You should make it a habit to check your paintball gun pretty regularly, especially after really messy matches. Make sure to check the raceway inside your motor, the detents, the eyes, the body, and the bolt and hammer, along with the barrel. It's almost a given that the accuracy of your game will be better for it.

3. Lube: a Goldilocks situation

Man Playing Paintball Gun Shooting

Image by Micah Chelf from Pixab​​ay 

Lube is very useful, a fact you should know while learning how to use a paintball gun. You need to keep certain parts of the gun coated with lube for optimal performance and maintenance. However, if you use too much lube, it can travel into places that could interfere with the performance of your gun.

If you use too much lube, it'll usually end up in the barrel. That could mess up the accuracy of your shots.

In other words, you don't want to use too much lube or too little lube. You want the amount of lube you use to be just right. Unfortunately, you'll probably have to figure this out by trial-and-error because no set amount works for every gun.

4. Paintballs should be subject to scrutiny

Paintball Pallets placed at the top of Man's Palm

Image by NoobInNature NIN from Pixabay 

It can take a while to inspect your paintballs, which is why a lot of players don't do it. Especially since most reputable paintball distributors will produce high-quality paintballs. However, you need to keep in mind that you're never guaranteed perfect paintballs.

Even tiny imperfections on a paintball can significantly affect its trajectory in the air. Also, you should keep in mind that if one bad paintball ends up breaking inside your gun, it can mess up your entire game.

It would be a good idea for you to take a few minutes to inspect your paintballs before any game.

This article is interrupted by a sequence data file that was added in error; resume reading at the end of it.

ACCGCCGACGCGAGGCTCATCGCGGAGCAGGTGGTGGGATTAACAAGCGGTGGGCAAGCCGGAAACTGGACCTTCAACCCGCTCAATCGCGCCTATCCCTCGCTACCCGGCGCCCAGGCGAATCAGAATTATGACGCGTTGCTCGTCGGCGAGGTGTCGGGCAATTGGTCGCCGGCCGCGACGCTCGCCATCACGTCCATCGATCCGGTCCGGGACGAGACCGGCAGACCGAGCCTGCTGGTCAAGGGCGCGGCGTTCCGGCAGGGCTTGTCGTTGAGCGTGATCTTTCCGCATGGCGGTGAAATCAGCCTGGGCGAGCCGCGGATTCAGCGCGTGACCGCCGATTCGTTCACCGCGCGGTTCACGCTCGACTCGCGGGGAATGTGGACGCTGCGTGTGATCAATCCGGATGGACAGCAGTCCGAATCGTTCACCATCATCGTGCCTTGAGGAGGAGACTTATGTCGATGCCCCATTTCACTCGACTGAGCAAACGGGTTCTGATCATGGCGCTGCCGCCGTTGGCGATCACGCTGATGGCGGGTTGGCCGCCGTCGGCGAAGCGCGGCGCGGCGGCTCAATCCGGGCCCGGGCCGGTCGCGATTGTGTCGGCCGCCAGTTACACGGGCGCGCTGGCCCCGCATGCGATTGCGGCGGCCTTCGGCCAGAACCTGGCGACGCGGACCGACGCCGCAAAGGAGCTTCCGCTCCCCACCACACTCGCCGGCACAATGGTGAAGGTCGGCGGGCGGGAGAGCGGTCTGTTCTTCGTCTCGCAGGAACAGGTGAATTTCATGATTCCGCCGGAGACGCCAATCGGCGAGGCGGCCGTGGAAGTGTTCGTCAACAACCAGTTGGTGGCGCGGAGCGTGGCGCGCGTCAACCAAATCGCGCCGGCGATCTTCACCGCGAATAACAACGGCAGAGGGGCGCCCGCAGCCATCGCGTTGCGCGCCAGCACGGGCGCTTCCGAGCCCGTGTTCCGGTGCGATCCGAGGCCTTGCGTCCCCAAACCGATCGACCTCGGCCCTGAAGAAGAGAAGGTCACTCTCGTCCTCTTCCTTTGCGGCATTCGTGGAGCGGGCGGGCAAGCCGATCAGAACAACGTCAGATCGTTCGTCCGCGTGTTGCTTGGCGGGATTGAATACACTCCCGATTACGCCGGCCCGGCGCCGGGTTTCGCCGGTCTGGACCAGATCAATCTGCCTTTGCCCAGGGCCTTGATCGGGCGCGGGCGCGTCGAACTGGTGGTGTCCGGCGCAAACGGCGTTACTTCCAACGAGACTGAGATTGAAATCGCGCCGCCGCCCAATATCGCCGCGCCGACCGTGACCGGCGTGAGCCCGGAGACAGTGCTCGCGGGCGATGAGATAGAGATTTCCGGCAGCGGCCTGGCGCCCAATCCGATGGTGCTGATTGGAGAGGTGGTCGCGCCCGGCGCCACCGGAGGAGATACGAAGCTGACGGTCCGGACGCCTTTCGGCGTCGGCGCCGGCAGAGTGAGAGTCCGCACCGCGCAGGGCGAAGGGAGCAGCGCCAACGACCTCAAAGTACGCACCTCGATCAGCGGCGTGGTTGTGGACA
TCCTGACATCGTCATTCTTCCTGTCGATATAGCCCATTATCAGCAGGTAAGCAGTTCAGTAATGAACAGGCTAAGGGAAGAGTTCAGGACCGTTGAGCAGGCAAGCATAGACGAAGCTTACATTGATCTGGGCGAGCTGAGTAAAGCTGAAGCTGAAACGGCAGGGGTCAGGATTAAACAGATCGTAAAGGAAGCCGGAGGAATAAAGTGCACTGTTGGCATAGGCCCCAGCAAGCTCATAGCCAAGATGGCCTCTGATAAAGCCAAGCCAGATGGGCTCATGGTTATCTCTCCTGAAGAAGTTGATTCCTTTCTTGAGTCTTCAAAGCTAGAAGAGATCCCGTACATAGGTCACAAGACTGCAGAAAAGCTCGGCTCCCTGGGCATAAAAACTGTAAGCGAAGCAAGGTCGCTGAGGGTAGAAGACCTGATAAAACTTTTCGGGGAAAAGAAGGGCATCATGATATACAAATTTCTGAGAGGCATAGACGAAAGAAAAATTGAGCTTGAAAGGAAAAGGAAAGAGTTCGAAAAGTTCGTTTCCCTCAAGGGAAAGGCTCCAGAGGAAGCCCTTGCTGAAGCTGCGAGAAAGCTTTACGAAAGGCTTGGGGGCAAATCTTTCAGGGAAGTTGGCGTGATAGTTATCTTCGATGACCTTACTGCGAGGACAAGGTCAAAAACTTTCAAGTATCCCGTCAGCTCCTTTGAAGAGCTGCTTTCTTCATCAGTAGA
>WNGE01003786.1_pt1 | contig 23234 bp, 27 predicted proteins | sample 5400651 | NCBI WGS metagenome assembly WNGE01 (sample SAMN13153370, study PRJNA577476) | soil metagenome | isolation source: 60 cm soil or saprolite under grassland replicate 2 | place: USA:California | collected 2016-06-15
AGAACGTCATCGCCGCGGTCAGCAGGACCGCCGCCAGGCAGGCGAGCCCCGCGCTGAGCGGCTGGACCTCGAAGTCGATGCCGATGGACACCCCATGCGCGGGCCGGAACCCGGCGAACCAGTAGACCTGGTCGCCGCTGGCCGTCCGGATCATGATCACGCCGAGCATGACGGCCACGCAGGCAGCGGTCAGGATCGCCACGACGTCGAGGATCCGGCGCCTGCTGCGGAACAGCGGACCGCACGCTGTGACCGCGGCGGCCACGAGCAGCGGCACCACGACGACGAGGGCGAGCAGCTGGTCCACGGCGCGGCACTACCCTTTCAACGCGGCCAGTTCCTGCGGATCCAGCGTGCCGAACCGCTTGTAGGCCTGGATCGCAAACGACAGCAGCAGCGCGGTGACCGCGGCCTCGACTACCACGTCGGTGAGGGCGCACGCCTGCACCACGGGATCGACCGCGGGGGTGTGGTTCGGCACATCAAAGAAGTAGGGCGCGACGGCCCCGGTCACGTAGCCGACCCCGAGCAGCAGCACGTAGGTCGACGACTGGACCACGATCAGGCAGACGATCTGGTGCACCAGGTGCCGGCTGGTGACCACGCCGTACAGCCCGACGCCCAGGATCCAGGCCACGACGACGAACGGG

5. Don't get too attached to specific parts of your gun

Paintball Weapon placed at the top of the Table

Image by Christoph Schütz from Pixabay 

Make sure that you check the parts of your gun on a regular basis. One example, which we have already mentioned, is the gas tanks and switching from CO2 to HPA. Also, you should make sure that your regulator is in top form.

It's possible that your regulator could have flaws from the very beginning. Or, after you've been using it for a long time, it could end up with wear and tear that could affect your game.

What you should do is test your regulator fairly regularly. If you see that it's not operating well, you should be prepared to either repair or replace it. You should make sure that it delivers consistent operating pressure.

6. Hoppers must be proper

Man's hiding and holding a Paintball Gun and the hopper is placed properly

Image by John Miller from Pixabay 

Of course, it's essential to make sure your gun is clean on the outside. You should inspect several parts on the outside, as well as the barrel. However, it doesn't end here -- you need to check the hopper as well.

Keeping your hopper clean is just as important as keeping your barrel clean. Keep in mind that all of the paintballs that start out in the hopper will end up in the barrel anyway.

If you have oil, dirt, or the residue from a broken paintball in your hopper, it's eventually going to end up in your barrel and mess up your game.

7. It should fit like a glove

Army was playing paintball gun shooting

Image by superkevv from Pixabay 

You need to make sure that your paintballs are the right size for the barrel of your gun. That is an important part of how to use a paintball gun.

If your paintballs are too small, they'll bounce around as they're leaving the barrel. That means they're not going to have a smooth flow, compromising your accuracy.